Do NOT pull or cut down the plant. OISC will properly remove and dispose of the plant to prevent spreading seeds and re-sprouting.
Please report fireweed to OISC. Send photo and location to email@example.com or text 808-286-4616. You can also call our office at 266-7994.
Fireweed (Senecio madagascariensis)
Fireweed is highly invasive and is on the Hawaii State Noxious Weed List making it illegal to sell or transport within the state of Hawai’i. Fireweed is native to Madagascar and South Africa, but is now present in Australia, Japan and Hawai’i. It was first detected in the state on Hawai’i Island in the early 1980s and is now widespread on the island. Maui, Kaua’i, O’ahu and Lana’i also have populations of fireweed. The known infestations on Kaua’i are located in hydro-mulched areas and are being controlled by Kaua’i Invasive Species Committee and the Hawai’i Department of Agriculture.
Fireweed seeds are easily dispersed by wind, water, and by infested equipment and material that contain seeds. Common materials that can be contaminated with fireweed seeds include; hydro-mulch, construction and farming equipment, and earth materials. Proper decontamination of equipment and materials is essential to prevent the spread of fireweed between the islands.
- Daisy-like herb that grows upright and branched, up to 50 cm (20 in) high.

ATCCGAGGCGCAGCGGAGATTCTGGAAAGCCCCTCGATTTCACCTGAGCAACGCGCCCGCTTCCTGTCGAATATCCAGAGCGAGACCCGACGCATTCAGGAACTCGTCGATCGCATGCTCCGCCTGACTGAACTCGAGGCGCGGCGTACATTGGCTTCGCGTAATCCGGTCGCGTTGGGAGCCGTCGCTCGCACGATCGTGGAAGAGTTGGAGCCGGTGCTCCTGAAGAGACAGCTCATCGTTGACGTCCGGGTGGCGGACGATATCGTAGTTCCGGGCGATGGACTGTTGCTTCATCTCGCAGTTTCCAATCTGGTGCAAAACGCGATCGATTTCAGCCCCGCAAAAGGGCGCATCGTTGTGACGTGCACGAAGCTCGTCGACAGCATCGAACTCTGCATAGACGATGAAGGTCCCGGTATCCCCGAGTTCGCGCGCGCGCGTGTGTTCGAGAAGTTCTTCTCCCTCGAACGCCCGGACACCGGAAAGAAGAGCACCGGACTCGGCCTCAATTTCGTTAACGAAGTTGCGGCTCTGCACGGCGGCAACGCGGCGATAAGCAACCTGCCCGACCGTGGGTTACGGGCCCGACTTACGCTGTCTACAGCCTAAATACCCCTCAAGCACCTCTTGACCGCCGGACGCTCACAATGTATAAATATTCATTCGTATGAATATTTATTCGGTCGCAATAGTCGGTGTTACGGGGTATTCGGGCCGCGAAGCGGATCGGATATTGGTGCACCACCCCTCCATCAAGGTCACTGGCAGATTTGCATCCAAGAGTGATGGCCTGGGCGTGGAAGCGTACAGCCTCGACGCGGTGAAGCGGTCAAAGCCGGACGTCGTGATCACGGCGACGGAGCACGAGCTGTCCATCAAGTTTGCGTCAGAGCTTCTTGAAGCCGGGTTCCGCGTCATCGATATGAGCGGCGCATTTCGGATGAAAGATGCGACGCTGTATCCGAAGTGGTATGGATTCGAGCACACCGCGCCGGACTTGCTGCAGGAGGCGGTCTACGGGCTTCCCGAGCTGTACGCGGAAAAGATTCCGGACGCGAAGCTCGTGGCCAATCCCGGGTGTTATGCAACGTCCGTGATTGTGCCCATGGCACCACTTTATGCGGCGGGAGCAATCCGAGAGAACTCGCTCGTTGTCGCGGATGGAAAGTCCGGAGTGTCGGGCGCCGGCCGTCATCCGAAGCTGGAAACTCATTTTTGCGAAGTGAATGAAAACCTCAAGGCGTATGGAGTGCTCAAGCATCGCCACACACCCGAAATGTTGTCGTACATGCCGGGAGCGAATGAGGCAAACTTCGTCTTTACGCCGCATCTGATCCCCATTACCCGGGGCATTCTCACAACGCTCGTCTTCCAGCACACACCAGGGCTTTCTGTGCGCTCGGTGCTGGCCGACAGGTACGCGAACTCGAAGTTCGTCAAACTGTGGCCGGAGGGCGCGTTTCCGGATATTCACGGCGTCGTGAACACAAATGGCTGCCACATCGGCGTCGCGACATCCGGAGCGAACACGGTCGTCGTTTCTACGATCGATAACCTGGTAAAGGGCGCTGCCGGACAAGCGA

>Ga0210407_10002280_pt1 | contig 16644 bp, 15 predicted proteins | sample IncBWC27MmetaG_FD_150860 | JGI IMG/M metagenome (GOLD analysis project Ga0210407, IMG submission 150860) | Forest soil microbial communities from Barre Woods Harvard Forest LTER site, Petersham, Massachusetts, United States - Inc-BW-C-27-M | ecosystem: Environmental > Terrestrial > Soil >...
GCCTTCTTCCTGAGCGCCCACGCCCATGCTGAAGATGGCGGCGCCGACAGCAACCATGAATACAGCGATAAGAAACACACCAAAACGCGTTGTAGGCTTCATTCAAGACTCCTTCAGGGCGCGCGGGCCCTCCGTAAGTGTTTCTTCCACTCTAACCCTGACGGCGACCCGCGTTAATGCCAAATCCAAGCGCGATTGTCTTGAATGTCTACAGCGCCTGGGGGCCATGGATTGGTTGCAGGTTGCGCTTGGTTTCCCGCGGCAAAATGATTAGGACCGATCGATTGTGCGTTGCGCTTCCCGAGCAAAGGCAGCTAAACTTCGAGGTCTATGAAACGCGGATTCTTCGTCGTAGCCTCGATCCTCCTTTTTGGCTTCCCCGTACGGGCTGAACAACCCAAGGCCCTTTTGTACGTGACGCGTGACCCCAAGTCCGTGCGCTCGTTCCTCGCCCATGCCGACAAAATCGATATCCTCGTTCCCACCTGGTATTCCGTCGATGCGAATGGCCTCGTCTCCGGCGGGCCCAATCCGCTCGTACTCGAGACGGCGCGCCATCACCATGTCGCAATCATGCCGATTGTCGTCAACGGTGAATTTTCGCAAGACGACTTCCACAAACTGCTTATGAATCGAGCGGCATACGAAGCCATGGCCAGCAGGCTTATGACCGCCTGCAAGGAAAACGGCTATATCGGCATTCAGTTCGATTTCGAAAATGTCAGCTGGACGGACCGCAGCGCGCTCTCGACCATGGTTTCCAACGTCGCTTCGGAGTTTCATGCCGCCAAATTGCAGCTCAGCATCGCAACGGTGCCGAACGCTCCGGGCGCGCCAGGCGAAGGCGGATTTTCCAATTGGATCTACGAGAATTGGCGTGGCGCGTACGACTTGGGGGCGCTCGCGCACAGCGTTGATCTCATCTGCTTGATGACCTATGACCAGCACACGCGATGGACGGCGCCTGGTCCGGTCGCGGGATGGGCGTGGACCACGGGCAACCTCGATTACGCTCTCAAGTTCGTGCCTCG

- Yellow flowers each have 13 petals and look like small daisies about the size of a nickel.
- Flowers mature into white thistle balls
- Native to Madagascar, introduction history in Hawaii unknown. Discovered in the early 1980s in pastures in Kohala on the Big Island, New populations introduced to Kaua’i and O’ahu in contaminated hydromulch (groundcover seeds) from Australia, where it is also invasive
- Each flower can produce 150 seeds, each plant can produce 30,000 seeds per year that spread by wind, hiking boots, vehicles or by animals when moved from infested to non-infested areas
- Invades pastures, disturbed areas and roadsides
- Toxic to livestock when eaten, it causes slow growth, illness, liver-malfunction and even death in severe cases.
- One of the top 10 weeds of Western Australia where costs to the cattle industry and the Australian government exceed $2 million per year
- Report fireweed to OISC by calling 266-7994 or email firstname.lastname@example.org or call 643-PEST
Historically there have been several populations ranging from Kunia to Mānoa, these populations have since been removed and are monitored by HDOA, OISC, and O’ahu Army Natural Resources Program. However in February 2014, a new infestation of fireweed was detected in the Keamanea watershed on the north shore. OISC treated the infestation and no new plants have been seen since December 2014. OISC continues to monitor the area as we are close to yet another island-wide eradication of fireweed.
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